Seed Revolving Fund: Women Uplifting Their Community in Kenya
This post is written by Eileen Nchanji, Noel Templer, Patricia Onyango, and Jean Claude Rubyogo.
In the last planting season of September 2019, the Gender specialist at the Alliance of Bioversity and International Centre for Tropical Agriculture (ABC) approached an extension officer at Kenya Agricultural & Livestock Research Organization (KALRO) to identify a women group with whom to collaborate with to promote high iron and zinc beans in Nakuru, Kenya. This was after the gender expert realized that more men, compared to women participated in field days where different and improved bean varieties of high iron and zinc beans were promoted. After a discussion with the Ushirikiano women's group, thirty-six women showed interest to grow Nyota – a high iron and zinc bean variety. Nyota is among four new varieties (Angaza, Faida, Nyota, and Metameta) recently released by KALRO through support from Pan Africa Bean Research Alliance (PABRA). These women could only afford 2kg of certified bean seed each; so they purchased 72kg of the Nyota seed from KALRO.
To cushion the farmers from any further risks, and promote the planting of these new varieties, PABRA and KALRO boosted them with an additional 340 kg of certified seeds to accommodate the acres reserved for beans in that season. The goal was to test the seed-production-own-consumption pathway, which would result in women's empowerment and increase nutritional outcomes around their community. The women had average yields of 271 kg per acre, which was not very good compared to individual farmers who got 60kg from 1kg of seed. The season's harvest was not very good due to climatic shocks like heavy rains, and limited agronomic training.
Discussions between KALRO, the women farmers and Smart Logistics Limited yielded good results. Smart Logistics Ltd produces precooked beans, bean snacks, bean-based flour and bean-based noodles. After the harvest, 25 percent of women sold off their grains to the bean processing company. Smart Logistics bought the bean at a premium price of US$ 60 (Ksh. 6000) for 90kg compared to the market rate of US$ 50 (Ksh. 5000) for a 90kg bag. Their households consumed some of the harvests while the rest of the harvest sold to friends and neighbors. The proportion of consumption and sale vary per farmer. Below is an example of how Lucy Wairimu and Leah Wambui partitioned their beans for sale and home consumption.
Seed refunds this year
This year, the season looks great! The agreement between KALRO, ABC-PABRA and the thirty-six women farmers who received 340kg of certified beans last year was to reserve 2kg each which had to be redistributed to other members from this group and even external to the group who wanted to grow this bean variety. We also aimed to reach older women from the Ushirikiano women's group and the Takamema mixed group. "It is impressive to see that this season we have 131.5kg of Nyota bean seeds that were saved by the women group; with some women farmers graciously, setting aside more than 2 kg of seed," said Mrs. Mwachugha (KALRO extension officer). So far, we have been able to reach 46 new farmers with 131.5 kg of Nyota seed. Photos shared from the field show very impressive bean compared to the crop last year.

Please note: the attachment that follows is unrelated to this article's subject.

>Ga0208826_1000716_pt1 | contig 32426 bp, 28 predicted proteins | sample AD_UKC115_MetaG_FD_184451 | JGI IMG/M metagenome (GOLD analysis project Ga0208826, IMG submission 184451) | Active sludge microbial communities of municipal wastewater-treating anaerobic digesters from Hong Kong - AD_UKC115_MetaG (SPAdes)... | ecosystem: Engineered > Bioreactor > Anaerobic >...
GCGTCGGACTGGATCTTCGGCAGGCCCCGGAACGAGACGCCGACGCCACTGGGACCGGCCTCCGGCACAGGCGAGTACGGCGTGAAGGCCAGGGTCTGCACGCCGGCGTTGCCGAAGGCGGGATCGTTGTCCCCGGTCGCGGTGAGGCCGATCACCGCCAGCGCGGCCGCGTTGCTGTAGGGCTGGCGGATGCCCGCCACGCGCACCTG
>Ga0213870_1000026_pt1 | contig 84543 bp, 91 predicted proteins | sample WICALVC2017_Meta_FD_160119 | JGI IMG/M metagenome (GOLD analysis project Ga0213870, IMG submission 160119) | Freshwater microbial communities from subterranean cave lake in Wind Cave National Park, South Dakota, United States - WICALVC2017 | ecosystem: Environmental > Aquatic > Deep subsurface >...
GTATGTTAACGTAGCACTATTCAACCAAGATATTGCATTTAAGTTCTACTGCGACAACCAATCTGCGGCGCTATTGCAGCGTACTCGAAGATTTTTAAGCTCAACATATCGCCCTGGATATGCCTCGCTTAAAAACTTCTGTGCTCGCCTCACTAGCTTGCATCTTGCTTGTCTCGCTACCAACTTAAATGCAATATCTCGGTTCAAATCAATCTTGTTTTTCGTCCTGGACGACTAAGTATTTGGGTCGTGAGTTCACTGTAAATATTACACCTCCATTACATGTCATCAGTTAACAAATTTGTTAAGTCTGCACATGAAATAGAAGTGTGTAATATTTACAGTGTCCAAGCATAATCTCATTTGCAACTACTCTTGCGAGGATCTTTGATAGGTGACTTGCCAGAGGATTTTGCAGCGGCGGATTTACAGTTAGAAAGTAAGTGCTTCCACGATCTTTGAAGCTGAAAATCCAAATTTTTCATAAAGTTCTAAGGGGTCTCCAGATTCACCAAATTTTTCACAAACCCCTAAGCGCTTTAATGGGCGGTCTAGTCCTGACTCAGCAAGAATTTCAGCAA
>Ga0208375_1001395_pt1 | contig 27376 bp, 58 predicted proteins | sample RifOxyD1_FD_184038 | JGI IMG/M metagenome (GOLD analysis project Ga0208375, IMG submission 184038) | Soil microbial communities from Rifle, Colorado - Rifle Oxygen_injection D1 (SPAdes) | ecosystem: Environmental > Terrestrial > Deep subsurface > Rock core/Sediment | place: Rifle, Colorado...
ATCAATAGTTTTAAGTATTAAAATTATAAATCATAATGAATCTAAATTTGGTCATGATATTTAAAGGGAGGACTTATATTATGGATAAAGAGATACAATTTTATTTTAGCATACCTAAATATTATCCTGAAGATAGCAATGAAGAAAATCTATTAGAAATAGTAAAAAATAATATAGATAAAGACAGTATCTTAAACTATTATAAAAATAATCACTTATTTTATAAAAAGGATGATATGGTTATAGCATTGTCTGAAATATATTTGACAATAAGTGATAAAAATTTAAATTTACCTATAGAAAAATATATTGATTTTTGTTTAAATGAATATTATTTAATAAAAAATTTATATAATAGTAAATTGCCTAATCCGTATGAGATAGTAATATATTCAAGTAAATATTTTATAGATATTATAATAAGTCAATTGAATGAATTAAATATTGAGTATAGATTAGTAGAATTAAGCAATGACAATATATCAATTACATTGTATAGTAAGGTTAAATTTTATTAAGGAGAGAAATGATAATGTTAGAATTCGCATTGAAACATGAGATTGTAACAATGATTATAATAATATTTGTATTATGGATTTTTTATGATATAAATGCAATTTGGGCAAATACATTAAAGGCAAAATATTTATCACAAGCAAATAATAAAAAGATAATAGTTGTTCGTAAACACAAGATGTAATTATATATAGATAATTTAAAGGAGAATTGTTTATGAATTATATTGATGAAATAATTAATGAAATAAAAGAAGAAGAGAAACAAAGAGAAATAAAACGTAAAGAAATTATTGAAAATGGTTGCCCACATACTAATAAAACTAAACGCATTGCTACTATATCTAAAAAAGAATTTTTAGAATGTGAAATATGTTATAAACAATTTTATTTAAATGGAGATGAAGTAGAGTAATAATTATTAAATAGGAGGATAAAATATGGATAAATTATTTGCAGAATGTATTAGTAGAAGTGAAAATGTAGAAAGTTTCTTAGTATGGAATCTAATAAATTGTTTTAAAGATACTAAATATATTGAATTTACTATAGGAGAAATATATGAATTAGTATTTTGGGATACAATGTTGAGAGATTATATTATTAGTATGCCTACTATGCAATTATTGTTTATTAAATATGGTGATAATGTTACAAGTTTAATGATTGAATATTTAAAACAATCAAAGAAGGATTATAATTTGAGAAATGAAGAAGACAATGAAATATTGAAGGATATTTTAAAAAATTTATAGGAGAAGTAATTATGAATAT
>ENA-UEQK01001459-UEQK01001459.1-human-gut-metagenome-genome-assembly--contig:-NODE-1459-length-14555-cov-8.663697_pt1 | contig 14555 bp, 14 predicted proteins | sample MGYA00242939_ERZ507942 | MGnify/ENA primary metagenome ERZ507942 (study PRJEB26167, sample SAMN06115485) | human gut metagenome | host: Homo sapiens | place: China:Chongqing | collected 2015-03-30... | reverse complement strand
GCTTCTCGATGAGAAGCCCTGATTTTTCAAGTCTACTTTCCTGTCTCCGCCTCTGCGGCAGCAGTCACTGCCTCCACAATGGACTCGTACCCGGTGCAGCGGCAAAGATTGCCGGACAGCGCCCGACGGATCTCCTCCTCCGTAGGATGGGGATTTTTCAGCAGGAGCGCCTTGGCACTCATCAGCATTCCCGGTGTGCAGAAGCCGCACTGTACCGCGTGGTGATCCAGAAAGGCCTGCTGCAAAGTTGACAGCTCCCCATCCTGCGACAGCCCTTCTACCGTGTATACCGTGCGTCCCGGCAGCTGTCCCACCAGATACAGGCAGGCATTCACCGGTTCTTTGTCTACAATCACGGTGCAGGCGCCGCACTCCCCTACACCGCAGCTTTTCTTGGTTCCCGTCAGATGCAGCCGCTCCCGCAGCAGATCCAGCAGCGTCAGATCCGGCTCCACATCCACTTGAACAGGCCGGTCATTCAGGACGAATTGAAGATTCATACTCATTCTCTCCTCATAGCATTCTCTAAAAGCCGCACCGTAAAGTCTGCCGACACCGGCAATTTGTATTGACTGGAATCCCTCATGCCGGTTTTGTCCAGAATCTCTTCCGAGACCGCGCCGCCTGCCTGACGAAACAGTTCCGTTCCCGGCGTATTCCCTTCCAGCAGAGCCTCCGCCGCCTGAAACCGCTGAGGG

One of the women in the group, Leah Wambui, planted 5kg of seed last season and harvested 180kg. She sold 90kg to the bean processor (Smart Logistics Ltd) at US$ 60. The money she got from the sales, was used US$ 30 to get a title deed for her land and another US$ 30 for her son's school fees. She also sold 10kg to her neighbour and gave back 2kilos to support other women farmers in the women group. "These beans are fast cooking and tasty, I am keeping 60 kilos to feed the family, and I am planting 8kilos of seed this season," she says.
Lucy Wairimu, another member of the group, planted 10kg last season, harvested 360kg, and sold 270kg to Smart Logistics at US$ 60 for a 90kg bag. She additionally sold 38kg to her neighbours and gave out 10kg to her friends. She gave back the 2kg as agreed to share with other women farmers and planted 12kg this season on her farm. "I like the beans because they take a short time to mature and they are high yielding. I have more beans than I had planted. I want my family to enjoy, and I have saved 28kg for home consumption."
The beans reserved for consumption will go a long way in the household nutrition and the surpluses sold will bring in more money to family to be used to address other urgent needs in the family such as paying school fees, medical care etc.
Additional info: This project is supported by the contribution of Global Affairs Canada (GAC), International Development Research Centre (IDRC), Australian Centre for International Agricultural Research (ACIAR), Swiss Agency for Development and Cooperation (SDC).